There’s been some chatter that Covid is making health care costs for 2022 skyrocket. However, in July, KFF released a report indicating that insurance costs are not expected to increase, but if they do, the increase is expected to be less than 1%. One thing keeping costs down this coming year is the public’s use of less expensive telehealth services in place of in-person doctor appointments.
My premiums may not go up that much, but I’ll still get expensive surprise bills, right?
You shouldn’t! In January, the No Surprises Act goes into effect. At that time, it will be illegal for providers to send patients a bill for services they did not choose or for services they don’t know about. Also, doctors and medical centers can’t bill for out-of-network services unless the patient specifically agrees to the service. It’s like that time you went to the ER for an x-ray and paid your co-pay on you’re way home, but then received another bill two months later because the radiologist was out-of-network.
Check out this Investopedia article for more details about the No Surprises Act.
So I’m really not going to get any surprise medical bills anymore?
Never say never, but not only shouldn’t you get surprise medical bills, but hospitals are supposed to post their prices online. Hospitals and health insurance companies negotiated the cost of services. Not only is that information kept on the down-low, it’s downright impossible for patients to access that information. As a result, patients have no way to anticipate how much they should expect to be charged for things like a pregnancy tests, common health screenings and elective surgeries.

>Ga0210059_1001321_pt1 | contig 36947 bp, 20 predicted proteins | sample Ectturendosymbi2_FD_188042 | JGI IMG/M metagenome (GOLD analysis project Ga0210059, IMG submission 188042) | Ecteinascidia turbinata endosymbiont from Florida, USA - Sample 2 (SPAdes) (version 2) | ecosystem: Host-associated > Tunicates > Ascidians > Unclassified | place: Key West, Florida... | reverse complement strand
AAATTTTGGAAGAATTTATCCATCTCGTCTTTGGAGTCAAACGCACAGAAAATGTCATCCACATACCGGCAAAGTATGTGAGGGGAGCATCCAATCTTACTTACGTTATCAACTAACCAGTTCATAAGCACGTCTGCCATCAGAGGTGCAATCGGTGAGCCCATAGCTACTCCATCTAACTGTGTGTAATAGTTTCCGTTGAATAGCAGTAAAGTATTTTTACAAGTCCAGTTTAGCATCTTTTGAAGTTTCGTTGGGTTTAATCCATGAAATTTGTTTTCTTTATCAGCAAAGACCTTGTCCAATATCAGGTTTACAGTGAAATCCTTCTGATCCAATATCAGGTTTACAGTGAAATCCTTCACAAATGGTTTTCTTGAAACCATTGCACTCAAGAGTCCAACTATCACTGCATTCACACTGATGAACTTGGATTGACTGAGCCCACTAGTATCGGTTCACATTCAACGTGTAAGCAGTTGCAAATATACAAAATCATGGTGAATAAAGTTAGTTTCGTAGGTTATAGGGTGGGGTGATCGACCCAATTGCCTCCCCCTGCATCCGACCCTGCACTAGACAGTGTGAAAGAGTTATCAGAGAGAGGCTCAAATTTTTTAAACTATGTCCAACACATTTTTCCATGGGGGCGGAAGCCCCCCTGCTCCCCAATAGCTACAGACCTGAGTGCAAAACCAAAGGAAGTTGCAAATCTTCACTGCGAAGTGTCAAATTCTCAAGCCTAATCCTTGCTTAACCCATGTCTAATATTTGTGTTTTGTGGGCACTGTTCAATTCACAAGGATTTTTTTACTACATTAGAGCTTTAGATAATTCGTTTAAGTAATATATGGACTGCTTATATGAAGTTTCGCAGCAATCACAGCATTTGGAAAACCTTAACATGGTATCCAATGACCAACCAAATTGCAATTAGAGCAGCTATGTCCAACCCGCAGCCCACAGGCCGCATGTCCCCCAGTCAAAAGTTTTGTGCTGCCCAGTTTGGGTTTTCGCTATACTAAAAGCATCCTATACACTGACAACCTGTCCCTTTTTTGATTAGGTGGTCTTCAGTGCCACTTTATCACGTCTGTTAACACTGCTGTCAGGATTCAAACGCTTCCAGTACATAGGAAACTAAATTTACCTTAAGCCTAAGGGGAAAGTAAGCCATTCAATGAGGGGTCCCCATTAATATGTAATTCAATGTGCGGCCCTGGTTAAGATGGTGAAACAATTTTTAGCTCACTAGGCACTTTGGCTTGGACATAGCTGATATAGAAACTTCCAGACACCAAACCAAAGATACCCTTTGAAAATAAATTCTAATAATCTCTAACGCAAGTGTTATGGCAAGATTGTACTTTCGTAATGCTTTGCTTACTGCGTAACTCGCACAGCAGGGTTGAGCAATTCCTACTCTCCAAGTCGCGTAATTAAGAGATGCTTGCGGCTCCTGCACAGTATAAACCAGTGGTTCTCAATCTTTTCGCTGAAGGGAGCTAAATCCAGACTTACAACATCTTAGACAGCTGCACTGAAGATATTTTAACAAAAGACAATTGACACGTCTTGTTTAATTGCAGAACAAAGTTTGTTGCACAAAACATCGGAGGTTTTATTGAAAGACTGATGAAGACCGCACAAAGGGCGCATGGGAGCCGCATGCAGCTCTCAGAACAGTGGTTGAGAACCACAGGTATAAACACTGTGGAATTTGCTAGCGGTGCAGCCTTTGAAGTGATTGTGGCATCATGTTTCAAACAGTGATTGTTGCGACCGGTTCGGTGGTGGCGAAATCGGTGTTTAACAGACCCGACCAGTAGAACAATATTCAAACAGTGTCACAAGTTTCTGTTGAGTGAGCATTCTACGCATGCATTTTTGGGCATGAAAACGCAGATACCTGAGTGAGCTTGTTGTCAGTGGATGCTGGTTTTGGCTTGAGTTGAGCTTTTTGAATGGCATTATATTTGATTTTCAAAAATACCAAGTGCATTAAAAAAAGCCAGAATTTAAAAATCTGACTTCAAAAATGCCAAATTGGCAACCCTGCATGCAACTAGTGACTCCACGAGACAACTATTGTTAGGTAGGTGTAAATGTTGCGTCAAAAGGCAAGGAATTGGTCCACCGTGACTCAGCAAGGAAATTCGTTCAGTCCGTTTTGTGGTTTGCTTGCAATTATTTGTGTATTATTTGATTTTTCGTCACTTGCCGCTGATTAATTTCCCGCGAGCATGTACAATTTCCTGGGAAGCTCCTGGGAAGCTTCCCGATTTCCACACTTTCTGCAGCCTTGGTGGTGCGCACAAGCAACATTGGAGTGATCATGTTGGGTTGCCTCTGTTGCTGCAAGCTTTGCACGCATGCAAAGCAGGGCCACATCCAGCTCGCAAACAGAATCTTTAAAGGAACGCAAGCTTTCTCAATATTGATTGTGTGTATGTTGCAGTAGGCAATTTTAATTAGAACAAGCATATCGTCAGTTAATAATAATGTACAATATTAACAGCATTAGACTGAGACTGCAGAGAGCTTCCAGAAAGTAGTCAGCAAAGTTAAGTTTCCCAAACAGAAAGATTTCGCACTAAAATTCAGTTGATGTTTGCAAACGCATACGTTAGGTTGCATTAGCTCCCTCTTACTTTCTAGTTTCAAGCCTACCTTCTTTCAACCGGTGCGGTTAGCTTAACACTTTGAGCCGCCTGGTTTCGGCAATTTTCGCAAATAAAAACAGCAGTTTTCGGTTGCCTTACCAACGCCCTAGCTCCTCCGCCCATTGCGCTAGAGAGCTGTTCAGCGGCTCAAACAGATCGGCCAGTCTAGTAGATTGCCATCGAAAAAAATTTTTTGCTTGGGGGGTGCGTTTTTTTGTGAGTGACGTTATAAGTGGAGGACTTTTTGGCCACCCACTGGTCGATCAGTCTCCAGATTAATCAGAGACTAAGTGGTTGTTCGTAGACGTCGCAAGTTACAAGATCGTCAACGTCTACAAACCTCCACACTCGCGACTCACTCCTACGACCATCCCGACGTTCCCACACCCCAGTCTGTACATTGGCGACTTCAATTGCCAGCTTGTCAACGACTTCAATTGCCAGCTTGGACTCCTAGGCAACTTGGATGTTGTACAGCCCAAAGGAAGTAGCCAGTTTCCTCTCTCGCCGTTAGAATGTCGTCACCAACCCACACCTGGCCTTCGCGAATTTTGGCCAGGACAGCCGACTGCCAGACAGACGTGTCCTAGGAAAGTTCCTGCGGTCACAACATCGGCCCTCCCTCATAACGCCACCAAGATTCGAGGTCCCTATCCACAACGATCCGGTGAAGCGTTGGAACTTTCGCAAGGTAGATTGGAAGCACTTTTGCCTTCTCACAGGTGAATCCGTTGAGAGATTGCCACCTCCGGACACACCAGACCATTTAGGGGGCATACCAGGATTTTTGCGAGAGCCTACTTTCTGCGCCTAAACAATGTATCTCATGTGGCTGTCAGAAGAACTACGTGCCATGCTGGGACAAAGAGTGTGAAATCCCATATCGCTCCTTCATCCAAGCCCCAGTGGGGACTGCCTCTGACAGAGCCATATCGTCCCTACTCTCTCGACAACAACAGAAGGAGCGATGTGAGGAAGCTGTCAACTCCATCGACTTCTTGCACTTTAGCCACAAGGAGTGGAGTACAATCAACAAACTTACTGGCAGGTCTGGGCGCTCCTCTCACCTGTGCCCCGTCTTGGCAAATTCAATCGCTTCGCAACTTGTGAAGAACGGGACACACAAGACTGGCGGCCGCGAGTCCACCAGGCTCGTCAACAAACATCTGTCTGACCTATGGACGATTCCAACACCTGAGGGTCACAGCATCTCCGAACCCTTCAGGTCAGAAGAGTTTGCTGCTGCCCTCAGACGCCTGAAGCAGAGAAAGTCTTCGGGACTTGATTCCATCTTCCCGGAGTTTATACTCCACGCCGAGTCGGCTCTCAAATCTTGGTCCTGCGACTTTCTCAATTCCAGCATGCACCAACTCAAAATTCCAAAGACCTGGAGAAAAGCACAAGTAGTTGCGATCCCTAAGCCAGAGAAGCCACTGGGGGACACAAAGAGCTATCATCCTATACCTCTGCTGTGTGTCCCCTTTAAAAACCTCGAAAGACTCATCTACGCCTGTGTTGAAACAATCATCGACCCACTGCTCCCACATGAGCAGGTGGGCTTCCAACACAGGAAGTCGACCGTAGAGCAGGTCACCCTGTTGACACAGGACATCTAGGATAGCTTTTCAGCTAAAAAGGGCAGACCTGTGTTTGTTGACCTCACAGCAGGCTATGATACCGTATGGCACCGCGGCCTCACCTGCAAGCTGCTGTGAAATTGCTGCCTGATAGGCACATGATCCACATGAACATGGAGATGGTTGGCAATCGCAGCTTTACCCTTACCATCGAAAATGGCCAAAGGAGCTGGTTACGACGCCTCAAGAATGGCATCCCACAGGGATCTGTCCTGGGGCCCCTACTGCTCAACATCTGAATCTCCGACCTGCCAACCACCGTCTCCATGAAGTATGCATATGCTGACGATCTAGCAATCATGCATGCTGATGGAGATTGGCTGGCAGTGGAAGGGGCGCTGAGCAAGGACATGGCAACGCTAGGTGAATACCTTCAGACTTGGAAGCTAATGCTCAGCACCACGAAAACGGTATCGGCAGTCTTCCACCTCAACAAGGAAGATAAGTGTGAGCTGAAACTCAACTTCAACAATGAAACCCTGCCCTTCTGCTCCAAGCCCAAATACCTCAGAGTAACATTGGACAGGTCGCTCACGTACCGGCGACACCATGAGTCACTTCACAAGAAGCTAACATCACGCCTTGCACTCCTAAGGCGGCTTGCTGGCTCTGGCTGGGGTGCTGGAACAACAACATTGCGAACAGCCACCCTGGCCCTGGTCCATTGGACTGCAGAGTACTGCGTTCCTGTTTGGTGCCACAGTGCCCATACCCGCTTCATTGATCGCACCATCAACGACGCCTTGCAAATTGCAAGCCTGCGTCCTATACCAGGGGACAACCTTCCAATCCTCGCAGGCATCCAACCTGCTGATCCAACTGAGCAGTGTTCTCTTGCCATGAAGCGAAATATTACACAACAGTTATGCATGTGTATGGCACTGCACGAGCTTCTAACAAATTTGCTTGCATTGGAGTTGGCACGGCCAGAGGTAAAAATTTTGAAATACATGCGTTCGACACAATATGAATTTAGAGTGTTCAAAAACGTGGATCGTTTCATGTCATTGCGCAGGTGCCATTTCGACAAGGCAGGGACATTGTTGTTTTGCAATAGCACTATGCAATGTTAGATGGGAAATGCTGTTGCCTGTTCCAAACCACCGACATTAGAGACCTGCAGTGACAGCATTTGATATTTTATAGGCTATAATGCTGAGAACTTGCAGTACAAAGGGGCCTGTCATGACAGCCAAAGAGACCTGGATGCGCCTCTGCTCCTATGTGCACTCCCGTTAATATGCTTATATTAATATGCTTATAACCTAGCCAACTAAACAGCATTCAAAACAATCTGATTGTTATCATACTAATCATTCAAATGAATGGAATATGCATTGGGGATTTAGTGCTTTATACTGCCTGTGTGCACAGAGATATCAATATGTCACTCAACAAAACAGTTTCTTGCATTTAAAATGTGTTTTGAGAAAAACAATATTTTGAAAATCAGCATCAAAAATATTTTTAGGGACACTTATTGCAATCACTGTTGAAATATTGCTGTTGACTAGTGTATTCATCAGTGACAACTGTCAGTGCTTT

A new rule is supposed to put a stop to those shenanigans. According to NPR.com, “[The law] requires hospitals to post a range of actual prices — everything from the rates they offer cash-paying customers to costs negotiated with insurers.” Unfortunately, it’s still really difficult for consumers to access health-care fee schedules, but third-party companies are currently developing ways to make it easier. So keep your eyes peels for those apps to hit Apple and Google Play stores.
I have insurance. What do I care what a test or procedure costs?
Fair question. It turns out that some hospital services are actually cheaper if you pay out of pocket! And hospitals and insurers really don’t want you to know that.
In August, the New York Times published an article about hospital transparency and what they discovered was incredible. A colonoscopy at a Mississippi hospital cost $2,144 with an Aetna insurance plan. For uninsured patients, the same procedure cost $782. The hospital doesn’t want you to know this because they want to bill the higher amount. And insurance companies don’t want this information out there. It would give consumers more power to compare health insurance companies and plans.
Read Decoding Health Insurance
To better understand health insurance and the U.S. health care system, check out Decoding Health Insurance and the Alternatives: Options, Issues, and Tips for Saving Money. You’ll find easy-to-read information, plus tips for buying health insurance and saving money on health care.